oppn parties The Sari and Sabyasachi

News Snippets

  • Supreme Court holds hotels liable for theft of vehicle from their parking area if parked by valet, says "owner's risk" clause is not a shield from such liability
  • Finance Minister says she is receiving feedback from many sectors that recovery is happening as there is lower stress
  • Sabarimala temple opens, but police bar the entry of women below 50 years
  • Finance Minister Nirmala Sitharaman says Air India and BPCL to be sold off by March
  • Media person Rajat Sharma resigns as DDCA president
  • Shiv Sena, NCP and Congress postpone meeting the governor of Maharashtra
  • Shiv Sena not to attend the NDA meeting on 17th November, says break up "a formality"
  • Shiv Sena says that the confidence the BJP is showing about forming the government in Maharashtra is based purely on its expectation of getting numbers through horse trading
  • Anil Ambani resigns as director of the bankrupt Reliance Communications
  • India beat Bangladesh by an innings and 150 rums inside three days in the first Test. Indian pacers excel after Mayank Agarwal's double century
  • Sena-NCP-Congress work out a common minimum programme, will form the government soon and it will last 5 years, says Sharad Pawar
  • Income Tax Appellate Tribunal upholds the decision to withdraw the charitable status of Young India, making it liable to pay Rs 145 in income tax. Rahul Gandhi and Priyanka Vadra are the majority shareholders in the company
  • CBI raids offices of Amnesty International across India
  • Supreme Court quashes NCLAT order against Arcelor Mittal and paves the way for the company to take over ailing Essar Steel
  • Finance Minister Nirmala Sitharaman says concerns of telcos will be addressed and no company will close down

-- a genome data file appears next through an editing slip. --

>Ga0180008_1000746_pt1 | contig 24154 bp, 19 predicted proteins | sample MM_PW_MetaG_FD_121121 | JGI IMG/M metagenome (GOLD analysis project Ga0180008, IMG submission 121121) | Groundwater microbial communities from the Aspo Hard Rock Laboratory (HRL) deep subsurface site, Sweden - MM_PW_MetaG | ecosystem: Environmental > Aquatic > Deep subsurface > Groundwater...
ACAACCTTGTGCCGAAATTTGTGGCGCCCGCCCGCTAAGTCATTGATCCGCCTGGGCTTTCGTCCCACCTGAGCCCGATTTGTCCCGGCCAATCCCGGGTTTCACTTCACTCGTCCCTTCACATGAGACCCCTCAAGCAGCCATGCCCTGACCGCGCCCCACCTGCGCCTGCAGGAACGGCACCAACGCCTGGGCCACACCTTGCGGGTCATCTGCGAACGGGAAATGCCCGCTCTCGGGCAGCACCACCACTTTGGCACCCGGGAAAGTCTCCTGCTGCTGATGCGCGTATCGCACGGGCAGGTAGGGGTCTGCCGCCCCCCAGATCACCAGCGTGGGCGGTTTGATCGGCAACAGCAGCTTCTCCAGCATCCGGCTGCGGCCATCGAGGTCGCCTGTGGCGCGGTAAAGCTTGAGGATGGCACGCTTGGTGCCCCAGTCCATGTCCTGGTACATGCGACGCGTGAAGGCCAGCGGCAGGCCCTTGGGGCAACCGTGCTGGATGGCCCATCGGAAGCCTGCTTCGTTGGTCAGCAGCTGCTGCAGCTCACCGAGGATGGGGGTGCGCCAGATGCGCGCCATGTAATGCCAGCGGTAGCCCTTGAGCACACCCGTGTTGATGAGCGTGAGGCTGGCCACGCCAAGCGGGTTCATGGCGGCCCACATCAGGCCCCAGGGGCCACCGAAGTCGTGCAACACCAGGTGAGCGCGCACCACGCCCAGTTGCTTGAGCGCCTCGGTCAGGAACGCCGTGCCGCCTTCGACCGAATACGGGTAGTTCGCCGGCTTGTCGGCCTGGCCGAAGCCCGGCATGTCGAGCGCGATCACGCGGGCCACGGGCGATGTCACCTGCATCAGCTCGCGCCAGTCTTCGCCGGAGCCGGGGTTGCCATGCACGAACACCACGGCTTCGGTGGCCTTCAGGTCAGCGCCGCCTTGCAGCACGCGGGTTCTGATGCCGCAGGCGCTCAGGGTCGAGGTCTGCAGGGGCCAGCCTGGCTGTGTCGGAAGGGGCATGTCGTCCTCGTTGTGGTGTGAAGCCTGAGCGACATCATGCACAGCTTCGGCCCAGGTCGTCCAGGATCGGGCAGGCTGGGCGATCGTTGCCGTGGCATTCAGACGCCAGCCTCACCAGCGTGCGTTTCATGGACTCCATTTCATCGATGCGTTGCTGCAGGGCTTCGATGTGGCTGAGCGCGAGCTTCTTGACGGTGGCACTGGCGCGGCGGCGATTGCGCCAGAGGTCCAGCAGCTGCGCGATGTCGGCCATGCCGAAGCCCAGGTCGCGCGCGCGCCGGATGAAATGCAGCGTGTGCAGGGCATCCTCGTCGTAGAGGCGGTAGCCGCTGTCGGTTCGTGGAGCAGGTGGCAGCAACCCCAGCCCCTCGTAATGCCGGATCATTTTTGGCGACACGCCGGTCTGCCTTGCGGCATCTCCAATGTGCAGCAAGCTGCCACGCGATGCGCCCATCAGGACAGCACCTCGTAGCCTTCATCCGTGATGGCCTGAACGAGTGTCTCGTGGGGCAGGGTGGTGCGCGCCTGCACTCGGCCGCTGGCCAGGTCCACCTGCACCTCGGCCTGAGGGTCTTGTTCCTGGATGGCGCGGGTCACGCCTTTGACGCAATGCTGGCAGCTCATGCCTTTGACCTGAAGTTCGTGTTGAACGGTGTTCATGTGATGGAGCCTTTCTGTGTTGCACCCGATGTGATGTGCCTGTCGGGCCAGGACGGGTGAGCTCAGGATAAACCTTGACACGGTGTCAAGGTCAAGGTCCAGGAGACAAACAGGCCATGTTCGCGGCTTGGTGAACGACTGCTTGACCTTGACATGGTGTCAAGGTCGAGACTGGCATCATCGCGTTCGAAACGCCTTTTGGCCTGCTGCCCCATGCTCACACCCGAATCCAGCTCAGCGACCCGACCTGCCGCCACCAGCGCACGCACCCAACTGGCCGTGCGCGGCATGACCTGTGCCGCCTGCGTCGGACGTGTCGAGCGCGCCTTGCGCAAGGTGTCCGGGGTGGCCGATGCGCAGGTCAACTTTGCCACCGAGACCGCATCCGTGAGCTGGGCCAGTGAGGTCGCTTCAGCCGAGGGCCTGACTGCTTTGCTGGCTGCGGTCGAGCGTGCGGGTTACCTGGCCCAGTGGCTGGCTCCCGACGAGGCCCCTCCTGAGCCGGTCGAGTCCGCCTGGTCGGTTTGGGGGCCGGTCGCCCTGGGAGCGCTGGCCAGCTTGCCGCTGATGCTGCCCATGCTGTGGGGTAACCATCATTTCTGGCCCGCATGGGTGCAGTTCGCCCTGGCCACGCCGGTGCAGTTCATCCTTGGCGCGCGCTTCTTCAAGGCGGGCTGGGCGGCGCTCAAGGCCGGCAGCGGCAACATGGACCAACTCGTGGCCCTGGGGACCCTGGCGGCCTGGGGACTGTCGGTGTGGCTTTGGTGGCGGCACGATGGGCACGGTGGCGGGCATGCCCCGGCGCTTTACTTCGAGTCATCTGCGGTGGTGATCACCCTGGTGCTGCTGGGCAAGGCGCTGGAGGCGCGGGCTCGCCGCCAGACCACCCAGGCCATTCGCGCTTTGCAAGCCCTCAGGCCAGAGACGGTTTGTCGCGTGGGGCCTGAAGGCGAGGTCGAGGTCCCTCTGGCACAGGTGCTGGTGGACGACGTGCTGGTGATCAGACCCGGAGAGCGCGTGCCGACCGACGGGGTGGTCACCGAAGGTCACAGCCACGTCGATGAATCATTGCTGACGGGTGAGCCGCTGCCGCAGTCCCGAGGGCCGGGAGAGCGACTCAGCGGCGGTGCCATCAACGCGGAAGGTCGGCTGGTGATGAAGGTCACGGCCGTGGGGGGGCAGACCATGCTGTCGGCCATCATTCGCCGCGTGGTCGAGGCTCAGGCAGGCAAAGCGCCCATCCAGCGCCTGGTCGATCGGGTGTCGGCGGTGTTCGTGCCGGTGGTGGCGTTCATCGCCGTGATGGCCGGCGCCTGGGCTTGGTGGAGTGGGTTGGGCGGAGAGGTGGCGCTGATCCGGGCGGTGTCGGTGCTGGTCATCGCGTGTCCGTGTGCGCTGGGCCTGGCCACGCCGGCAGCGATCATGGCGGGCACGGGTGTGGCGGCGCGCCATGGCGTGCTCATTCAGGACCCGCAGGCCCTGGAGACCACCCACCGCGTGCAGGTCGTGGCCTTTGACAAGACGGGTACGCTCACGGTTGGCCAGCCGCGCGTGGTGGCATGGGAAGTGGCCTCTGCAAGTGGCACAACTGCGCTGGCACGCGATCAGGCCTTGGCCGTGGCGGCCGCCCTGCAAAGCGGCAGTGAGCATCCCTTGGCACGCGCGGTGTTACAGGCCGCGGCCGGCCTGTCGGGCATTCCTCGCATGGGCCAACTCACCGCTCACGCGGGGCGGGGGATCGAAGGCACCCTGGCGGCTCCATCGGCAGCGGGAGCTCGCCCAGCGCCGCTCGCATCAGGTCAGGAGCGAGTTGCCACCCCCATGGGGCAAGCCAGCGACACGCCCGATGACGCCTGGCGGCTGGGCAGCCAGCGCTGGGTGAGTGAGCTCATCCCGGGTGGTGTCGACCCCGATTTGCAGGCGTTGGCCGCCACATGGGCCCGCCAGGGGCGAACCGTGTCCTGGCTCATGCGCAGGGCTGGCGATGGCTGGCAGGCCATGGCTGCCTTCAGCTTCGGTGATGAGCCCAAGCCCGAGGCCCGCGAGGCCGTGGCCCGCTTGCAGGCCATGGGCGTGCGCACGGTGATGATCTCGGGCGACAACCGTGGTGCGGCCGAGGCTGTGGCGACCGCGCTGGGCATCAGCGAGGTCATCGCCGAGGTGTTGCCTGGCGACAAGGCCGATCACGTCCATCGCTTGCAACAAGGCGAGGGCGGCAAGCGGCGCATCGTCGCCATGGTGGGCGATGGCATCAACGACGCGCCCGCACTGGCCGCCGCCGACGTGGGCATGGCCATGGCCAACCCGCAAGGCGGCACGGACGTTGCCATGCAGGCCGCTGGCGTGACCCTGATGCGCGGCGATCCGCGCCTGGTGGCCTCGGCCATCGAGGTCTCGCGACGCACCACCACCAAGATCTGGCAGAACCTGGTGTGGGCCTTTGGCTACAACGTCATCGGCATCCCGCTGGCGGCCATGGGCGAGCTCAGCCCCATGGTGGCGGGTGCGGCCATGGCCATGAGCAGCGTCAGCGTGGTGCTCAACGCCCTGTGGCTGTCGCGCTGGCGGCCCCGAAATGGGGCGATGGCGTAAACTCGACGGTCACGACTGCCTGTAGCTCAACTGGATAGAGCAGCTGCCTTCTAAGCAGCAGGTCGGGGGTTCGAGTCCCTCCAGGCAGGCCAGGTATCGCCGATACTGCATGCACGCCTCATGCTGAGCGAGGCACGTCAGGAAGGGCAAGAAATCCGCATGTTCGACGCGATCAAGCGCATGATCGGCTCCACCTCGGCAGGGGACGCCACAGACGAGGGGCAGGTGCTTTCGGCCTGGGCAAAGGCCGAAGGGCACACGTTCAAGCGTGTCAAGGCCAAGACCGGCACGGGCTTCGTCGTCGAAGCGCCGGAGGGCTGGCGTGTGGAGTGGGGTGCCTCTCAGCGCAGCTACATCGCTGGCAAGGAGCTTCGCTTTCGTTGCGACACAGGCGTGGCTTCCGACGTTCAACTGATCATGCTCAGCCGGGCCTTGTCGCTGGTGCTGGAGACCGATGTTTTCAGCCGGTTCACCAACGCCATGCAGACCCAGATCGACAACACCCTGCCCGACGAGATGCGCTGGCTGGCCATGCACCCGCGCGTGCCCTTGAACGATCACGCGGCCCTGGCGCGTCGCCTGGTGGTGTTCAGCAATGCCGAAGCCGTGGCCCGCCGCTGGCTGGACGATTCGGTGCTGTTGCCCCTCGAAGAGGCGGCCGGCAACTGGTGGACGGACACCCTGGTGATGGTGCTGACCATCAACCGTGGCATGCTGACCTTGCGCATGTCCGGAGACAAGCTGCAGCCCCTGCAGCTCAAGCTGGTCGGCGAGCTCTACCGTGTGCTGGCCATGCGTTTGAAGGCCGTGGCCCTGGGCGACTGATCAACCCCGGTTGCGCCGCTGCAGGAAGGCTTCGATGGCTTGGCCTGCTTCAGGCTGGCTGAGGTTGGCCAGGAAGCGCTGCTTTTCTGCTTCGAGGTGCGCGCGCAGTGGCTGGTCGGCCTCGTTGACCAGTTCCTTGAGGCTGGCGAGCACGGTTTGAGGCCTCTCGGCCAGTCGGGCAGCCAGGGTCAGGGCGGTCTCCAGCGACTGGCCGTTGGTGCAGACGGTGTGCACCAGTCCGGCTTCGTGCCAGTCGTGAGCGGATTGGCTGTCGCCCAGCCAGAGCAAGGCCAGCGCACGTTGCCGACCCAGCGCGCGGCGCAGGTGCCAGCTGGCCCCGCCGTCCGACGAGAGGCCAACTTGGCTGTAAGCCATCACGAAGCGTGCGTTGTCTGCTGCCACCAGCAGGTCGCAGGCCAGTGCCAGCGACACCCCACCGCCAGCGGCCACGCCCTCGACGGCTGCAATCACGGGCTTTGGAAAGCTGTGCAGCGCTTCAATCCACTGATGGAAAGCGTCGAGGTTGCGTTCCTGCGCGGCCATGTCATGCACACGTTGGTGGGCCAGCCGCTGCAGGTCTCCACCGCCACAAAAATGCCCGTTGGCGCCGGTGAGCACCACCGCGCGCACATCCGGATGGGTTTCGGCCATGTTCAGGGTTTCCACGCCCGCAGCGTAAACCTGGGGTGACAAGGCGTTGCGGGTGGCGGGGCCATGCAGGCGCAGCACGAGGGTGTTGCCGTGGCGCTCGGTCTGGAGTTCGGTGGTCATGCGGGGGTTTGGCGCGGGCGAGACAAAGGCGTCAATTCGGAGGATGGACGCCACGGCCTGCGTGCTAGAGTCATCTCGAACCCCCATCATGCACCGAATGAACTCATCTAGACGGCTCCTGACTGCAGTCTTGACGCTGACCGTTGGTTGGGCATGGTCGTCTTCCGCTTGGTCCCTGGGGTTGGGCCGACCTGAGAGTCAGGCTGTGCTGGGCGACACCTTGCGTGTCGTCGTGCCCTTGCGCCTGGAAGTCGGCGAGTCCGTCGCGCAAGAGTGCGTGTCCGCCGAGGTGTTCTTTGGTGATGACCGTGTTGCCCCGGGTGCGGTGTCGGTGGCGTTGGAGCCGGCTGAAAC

Supreme Court dismisses plea for review in Rafale case, says no need for roving inquiry, maintains clean chit to government
oppn parties
The Sari and Sabyasachi

By Anukriti Roy

About the Author

Sunil Garodia Anukriti is a student who dabbles in writing when she finds time.
Everyone has the right to hold an opinion on any subject. They also have the right to air their opinion through any channel, whether the mainstream media or social media. But decency demands that the choice of words must be appropriate. This applies more to celebrities or people in public life. Hence, when celebrated fashion designer Sabyasachi recently said at the Harvard India Conference that Indian women should be ashamed of themselves if they did not know how to drape a sari, he was immediately castigated on the social media – both for the choice of words and for trying to put out as if the sari was a pan-Indian garment.

Sabyasachi, according to most people, does not have the right to say that Indian women should be ashamed for not knowing how to drape a sari. For, they feel he is trying to generalize the issue and impose his own sartorial choice on them. Further, the sari was never a pan-Indian garment. Women in the north-east (as also in other hilly regions), as boxer Mary Kom rightly pointed out, never wear saris. Changing consumer preference has relegated the sari to a garment worn on special occasions even in states where it used to be the first choice garment. There are many reasons for this and ease of wearing, ease of doing work while wearing one and the cost (saris entail additional investment in blouses, or cholis, and the petticot) are the main ones.

While it might seem to some men that Indian women look elegant, beautiful and even sexy in a sari, that will seem to be a male oriented view to most women. Women will wear what they are most comfortable in, what they can afford or what they can carry-off properly, be it jeans-tshirt, skirt-top, salwar-kameej, a one-piece or a work suit. No one, including hot-shot designer Sabyasachi, has the right to shame them for their sartorial choice.

image courtesy: jansatta